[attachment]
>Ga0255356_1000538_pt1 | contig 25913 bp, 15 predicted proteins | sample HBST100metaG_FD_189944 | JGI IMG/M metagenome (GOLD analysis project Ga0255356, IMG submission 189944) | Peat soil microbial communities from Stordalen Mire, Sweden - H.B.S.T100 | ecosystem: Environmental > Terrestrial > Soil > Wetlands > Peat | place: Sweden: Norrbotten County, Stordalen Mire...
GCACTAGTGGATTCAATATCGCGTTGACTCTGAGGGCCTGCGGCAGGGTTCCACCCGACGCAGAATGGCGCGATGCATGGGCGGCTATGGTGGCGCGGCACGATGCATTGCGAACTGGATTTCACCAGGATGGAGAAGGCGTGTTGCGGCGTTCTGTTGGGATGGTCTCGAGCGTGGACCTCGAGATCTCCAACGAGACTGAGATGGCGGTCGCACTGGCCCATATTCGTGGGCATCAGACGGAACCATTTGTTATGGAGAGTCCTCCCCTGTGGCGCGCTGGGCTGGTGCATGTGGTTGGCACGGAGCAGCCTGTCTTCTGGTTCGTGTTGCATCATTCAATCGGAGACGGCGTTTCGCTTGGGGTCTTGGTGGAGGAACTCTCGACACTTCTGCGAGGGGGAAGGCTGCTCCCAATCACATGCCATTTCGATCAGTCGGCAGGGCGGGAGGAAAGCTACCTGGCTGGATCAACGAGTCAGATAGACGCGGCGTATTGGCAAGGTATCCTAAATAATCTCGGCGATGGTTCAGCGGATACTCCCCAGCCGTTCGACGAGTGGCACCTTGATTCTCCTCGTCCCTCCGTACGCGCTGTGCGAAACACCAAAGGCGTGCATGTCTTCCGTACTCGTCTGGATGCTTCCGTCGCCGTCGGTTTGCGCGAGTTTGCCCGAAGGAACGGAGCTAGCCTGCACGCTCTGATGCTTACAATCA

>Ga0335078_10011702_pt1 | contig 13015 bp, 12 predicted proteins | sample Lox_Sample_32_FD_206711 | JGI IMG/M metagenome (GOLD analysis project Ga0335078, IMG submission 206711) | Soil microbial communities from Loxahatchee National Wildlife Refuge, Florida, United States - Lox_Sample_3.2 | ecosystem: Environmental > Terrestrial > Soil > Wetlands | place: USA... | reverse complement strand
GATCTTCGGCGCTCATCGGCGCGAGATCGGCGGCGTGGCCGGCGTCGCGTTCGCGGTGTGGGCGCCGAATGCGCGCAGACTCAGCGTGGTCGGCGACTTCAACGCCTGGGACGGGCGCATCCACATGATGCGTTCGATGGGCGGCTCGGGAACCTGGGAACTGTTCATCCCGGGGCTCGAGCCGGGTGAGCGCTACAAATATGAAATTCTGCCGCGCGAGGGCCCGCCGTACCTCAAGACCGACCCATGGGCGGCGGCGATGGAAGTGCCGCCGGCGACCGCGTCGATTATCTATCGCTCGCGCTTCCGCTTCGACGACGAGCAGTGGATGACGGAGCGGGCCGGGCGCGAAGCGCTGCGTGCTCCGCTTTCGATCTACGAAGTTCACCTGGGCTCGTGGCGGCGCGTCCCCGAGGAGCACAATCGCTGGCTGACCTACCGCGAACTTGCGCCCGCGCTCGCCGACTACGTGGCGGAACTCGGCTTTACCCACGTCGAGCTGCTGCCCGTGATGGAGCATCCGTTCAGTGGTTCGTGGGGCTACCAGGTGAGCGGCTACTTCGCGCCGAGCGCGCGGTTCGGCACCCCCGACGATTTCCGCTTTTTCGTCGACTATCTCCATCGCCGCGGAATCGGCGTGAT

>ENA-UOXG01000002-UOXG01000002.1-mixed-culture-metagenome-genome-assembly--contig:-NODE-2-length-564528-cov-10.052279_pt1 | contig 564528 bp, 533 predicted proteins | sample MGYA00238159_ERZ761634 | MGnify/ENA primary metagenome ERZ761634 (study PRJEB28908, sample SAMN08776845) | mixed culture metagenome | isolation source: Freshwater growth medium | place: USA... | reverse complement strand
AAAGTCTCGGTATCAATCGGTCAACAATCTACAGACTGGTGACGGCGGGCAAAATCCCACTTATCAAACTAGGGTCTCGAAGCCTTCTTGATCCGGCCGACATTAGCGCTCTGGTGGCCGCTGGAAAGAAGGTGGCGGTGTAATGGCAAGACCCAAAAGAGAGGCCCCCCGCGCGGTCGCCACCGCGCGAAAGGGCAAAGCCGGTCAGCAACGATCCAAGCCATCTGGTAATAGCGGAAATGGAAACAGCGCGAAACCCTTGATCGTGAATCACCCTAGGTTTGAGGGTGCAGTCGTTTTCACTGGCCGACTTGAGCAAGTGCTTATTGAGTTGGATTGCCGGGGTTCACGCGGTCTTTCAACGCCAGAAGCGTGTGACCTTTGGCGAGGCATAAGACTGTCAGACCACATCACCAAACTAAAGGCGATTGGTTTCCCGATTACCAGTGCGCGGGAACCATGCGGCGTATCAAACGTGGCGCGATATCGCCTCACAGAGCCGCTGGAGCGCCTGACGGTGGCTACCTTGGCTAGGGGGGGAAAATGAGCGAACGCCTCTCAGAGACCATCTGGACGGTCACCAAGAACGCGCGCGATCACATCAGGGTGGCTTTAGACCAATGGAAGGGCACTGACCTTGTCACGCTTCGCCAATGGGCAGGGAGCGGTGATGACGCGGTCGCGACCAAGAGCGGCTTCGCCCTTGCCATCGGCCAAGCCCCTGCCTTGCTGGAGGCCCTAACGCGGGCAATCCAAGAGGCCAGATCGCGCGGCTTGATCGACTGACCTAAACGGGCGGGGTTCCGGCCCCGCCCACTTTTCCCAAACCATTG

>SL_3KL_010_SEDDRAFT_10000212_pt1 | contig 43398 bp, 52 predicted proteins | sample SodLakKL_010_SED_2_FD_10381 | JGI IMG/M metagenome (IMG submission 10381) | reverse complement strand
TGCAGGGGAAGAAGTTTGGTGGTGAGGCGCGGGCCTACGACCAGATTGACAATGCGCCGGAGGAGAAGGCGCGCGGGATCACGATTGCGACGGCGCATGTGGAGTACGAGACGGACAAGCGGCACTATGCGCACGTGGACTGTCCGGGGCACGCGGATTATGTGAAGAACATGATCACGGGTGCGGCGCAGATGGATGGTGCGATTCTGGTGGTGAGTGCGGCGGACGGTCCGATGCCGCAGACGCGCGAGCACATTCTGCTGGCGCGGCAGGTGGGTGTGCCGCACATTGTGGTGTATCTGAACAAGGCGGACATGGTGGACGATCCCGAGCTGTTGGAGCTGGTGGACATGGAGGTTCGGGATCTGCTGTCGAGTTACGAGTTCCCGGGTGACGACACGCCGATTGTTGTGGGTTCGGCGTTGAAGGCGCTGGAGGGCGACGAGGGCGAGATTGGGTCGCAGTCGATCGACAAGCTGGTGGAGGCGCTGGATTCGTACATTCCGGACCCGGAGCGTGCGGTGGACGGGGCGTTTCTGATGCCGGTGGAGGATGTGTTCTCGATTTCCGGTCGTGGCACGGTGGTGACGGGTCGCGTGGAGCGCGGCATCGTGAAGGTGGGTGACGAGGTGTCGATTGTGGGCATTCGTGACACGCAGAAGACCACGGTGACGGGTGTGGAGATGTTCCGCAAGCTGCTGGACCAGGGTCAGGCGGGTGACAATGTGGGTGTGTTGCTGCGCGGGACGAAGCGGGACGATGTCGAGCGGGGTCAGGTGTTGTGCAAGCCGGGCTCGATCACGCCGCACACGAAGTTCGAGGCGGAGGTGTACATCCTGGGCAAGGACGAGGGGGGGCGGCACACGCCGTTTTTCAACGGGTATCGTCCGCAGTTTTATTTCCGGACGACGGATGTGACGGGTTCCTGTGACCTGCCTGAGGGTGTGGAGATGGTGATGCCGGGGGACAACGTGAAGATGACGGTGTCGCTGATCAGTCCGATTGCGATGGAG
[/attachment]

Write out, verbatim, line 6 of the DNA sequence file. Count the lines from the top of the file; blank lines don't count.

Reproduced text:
AAAGTCTCGGTATCAATCGGTCAACAATCTACAGACTGGTGACGGCGGGCAAAATCCCACTTATCAAACTAGGGTCTCGAAGCCTTCTTGATCCGGCCGACATTAGCGCTCTGGTGGCCGCTGGAAAGAAGGTGGCGGTGTAATGGCAAGACCCAAAAGAGAGGCCCCCCGCGCGGTCGCCACCGCGCGAAAGGGCAAAGCCGGTCAGCAACGATCCAAGCCATCTGGTAATAGCGGAAATGGAAACAGCGCGAAACCCTTGATCGTGAATCACCCTAGGTTTGAGGGTGCAGTCGTTTTCACTGGCCGACTTGAGCAAGTGCTTATTGAGTTGGATTGCCGGGGTTCACGCGGTCTTTCAACGCCAGAAGCGTGTGACCTTTGGCGAGGCATAAGACTGTCAGACCACATCACCAAACTAAAGGCGATTGGTTTCCCGATTACCAGTGCGCGGGAACCATGCGGCGTATCAAACGTGGCGCGATATCGCCTCACAGAGCCGCTGGAGCGCCTGACGGTGGCTACCTTGGCTAGGGGGGGAAAATGAGCGAACGCCTCTCAGAGACCATCTGGACGGTCACCAAGAACGCGCGCGATCACATCAGGGTGGCTTTAGACCAATGGAAGGGCACTGACCTTGTCACGCTTCGCCAATGGGCAGGGAGCGGTGATGACGCGGTCGCGACCAAGAGCGGCTTCGCCCTTGCCATCGGCCAAGCCCCTGCCTTGCTGGAGGCCCTAACGCGGGCAATCCAAGAGGCCAGATCGCGCGGCTTGATCGACTGACCTAAACGGGCGGGGTTCCGGCCCCGCCCACTTTTCCCAAACCATTG